It’s also more comfortable over rough roads than before, benefiting from Land Rover’s new Premium Transverse Architecture platform. Our tester is the First Edition launch trim level with all the luxury goodies, but it doesn’t have the 48-volt version of the powertrain and the additional power that comes with it. What you end up with is a fairly slow, small crossover. The nine-speed ZF transmission doing the shifting isn’t much of a joy to use either. It refuses to start in first gear when you want heavy acceleration. Even when you turn every setting in the car to the sportiest “Dynamic” setting, it takes off in second. First gear is selectable if you use the paddle shifters in manual mode, but you’re forced to sit through a long, slow climb to redline in second otherwise. Beyond this annoyance, it’s slow to react to your prodding foot, and hangs onto gears far longer than necessary following short bouts of acceleration.

Associate Editor Joel Stocksdale: I’m going to halfway disagree with Greg on this Range Rover Evoque. It’s got heaps and heaps of style, for sure. The hideaway door handles are super slick. The interior is minimalist and modern, particularly the dual touch screens. And the colors and materials are all cool and crisp.

But there are so many little things that annoy me that are also related to the design, starting with that gorgeous glass roof. It lets in loads of light and is unbroken by seams. But it also doesn’t open or vent, so you only get the sensation of airiness without, you know, air. Fortunately, a Land Rover representative told us there will be an opening variation available later. Then there’s the entire center stack and console. The touchscreens are gorgeous, especially the integration with the knobs, but I had a heck of a time finding things such as the drive mode selector. Everything requires switching touch menus and taking your eyes off the road. I have a similar complaint with the multifunction buttons on the steering wheel that change use depending on what menu you’ve selected in the instrument panel.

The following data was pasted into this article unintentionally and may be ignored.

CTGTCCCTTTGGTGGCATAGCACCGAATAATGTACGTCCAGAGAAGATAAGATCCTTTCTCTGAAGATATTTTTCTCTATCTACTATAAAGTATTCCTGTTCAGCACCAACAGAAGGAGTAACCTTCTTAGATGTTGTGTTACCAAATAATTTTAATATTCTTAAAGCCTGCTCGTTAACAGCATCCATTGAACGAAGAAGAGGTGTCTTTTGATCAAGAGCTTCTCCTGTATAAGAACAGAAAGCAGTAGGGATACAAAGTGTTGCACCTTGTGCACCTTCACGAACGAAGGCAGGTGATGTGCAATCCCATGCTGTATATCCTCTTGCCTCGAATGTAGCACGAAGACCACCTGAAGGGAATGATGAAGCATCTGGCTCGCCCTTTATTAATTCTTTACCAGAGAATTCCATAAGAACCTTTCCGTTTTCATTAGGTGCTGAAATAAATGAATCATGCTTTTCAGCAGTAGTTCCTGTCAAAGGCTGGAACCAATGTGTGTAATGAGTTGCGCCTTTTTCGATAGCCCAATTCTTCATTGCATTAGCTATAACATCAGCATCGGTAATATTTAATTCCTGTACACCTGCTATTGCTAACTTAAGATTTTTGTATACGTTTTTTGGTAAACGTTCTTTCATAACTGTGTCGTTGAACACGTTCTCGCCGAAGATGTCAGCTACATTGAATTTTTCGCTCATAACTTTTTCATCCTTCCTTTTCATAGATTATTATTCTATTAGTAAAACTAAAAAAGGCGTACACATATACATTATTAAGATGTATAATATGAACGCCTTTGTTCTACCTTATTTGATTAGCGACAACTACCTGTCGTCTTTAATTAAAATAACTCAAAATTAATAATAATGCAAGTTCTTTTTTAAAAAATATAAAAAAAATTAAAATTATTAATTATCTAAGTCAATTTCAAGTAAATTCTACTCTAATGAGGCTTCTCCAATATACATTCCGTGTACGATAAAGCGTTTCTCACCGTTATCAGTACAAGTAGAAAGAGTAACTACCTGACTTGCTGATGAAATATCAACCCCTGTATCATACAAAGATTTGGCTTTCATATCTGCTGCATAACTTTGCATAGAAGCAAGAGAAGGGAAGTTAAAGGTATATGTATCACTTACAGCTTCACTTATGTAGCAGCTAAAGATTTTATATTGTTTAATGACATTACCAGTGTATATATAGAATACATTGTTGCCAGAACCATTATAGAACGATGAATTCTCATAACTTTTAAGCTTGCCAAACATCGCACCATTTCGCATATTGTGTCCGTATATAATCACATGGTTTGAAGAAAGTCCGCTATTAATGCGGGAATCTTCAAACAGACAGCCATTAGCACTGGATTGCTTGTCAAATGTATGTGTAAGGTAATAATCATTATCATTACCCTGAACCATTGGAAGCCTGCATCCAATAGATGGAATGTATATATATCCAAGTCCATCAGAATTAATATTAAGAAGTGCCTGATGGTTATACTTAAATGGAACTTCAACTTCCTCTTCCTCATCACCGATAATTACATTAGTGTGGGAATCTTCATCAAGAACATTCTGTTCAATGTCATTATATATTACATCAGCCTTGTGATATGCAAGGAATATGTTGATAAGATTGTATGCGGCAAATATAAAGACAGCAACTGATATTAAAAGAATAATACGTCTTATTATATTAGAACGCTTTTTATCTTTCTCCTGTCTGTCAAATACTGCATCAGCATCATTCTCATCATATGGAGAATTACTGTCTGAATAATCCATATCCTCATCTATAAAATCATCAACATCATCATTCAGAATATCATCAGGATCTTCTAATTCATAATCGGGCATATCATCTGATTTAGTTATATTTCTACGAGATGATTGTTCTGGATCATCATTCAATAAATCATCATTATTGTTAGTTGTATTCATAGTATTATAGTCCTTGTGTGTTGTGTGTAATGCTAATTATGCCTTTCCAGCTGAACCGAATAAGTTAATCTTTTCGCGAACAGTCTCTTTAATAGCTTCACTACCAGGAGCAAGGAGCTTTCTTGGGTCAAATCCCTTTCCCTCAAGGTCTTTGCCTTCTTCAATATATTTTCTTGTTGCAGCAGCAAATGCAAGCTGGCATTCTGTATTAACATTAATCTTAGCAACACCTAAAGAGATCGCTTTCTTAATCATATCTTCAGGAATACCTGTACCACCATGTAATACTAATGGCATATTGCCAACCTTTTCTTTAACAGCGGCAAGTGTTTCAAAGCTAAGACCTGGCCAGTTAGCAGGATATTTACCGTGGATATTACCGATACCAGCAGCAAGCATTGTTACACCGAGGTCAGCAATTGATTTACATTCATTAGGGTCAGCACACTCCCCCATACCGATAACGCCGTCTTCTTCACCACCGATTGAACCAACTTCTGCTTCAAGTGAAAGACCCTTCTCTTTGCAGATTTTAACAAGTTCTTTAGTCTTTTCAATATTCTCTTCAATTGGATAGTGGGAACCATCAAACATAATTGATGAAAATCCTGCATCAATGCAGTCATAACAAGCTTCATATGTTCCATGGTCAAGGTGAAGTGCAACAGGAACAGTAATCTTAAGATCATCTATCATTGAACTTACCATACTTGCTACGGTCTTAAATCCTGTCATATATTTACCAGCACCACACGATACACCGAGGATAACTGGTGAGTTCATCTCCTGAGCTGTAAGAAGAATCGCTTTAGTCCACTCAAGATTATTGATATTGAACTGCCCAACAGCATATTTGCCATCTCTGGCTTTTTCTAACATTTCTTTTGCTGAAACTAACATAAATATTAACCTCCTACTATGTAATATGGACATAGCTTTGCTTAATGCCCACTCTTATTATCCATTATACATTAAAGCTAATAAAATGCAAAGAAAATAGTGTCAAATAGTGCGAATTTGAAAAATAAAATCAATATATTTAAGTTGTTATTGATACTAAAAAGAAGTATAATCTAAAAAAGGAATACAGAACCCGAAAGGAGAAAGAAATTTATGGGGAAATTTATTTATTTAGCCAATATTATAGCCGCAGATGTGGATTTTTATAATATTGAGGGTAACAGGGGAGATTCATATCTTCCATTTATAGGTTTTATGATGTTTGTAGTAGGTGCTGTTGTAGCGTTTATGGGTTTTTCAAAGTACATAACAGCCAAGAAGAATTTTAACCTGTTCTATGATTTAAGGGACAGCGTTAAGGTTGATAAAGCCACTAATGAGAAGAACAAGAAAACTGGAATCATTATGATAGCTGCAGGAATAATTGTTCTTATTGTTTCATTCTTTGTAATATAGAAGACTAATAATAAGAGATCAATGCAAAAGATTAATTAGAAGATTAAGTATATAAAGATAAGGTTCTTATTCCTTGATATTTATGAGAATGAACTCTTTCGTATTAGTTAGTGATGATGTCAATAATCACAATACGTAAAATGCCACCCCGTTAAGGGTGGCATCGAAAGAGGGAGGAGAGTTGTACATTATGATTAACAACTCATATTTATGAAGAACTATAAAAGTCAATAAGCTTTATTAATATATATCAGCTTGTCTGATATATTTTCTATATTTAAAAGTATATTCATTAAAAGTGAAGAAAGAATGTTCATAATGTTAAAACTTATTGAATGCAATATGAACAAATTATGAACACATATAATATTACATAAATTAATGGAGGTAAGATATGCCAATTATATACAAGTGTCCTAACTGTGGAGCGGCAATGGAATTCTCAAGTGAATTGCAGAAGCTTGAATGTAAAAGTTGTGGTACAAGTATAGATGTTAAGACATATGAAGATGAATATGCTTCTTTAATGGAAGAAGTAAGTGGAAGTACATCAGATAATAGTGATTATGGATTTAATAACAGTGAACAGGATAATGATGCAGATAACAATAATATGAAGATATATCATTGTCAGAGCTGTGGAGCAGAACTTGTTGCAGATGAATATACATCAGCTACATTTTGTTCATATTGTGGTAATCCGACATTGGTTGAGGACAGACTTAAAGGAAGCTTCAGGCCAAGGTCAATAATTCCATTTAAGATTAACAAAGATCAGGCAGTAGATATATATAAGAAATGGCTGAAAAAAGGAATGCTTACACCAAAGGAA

In the case of the drive mode selector, it would have been nice to have it in a physical controller near the shifter. It’s not like there isn’t space. A giant rectangle has been set aside to border the big shifter handle without a single functional item around it. It’s also not like the shifter needs all that space, since it’s an electronic monostable unit. In fact, Land Rover probably could have used the circular dial that Land Rover and Jaguar have used for ages, which would free up some space.

And one last ergonomic gripe, the power seat memory buttons are angled and facing your knees. They fit the shape of the door quite nicely, and actually aren’t too hard to see or press. But multiple times my knee bumped into one of the buttons without me realizing until the seat suddenly began moving while I was driving. According to a Land Rover representative, this is an issue that is being resolved on the production models, whereas this was a pre-production test vehicle.

All these gripes aside, I do have to admit the Evoque is still a gorgeous little crossover.

Land Rover Range Rover Evoque Information

Land Rover Range Rover Evoque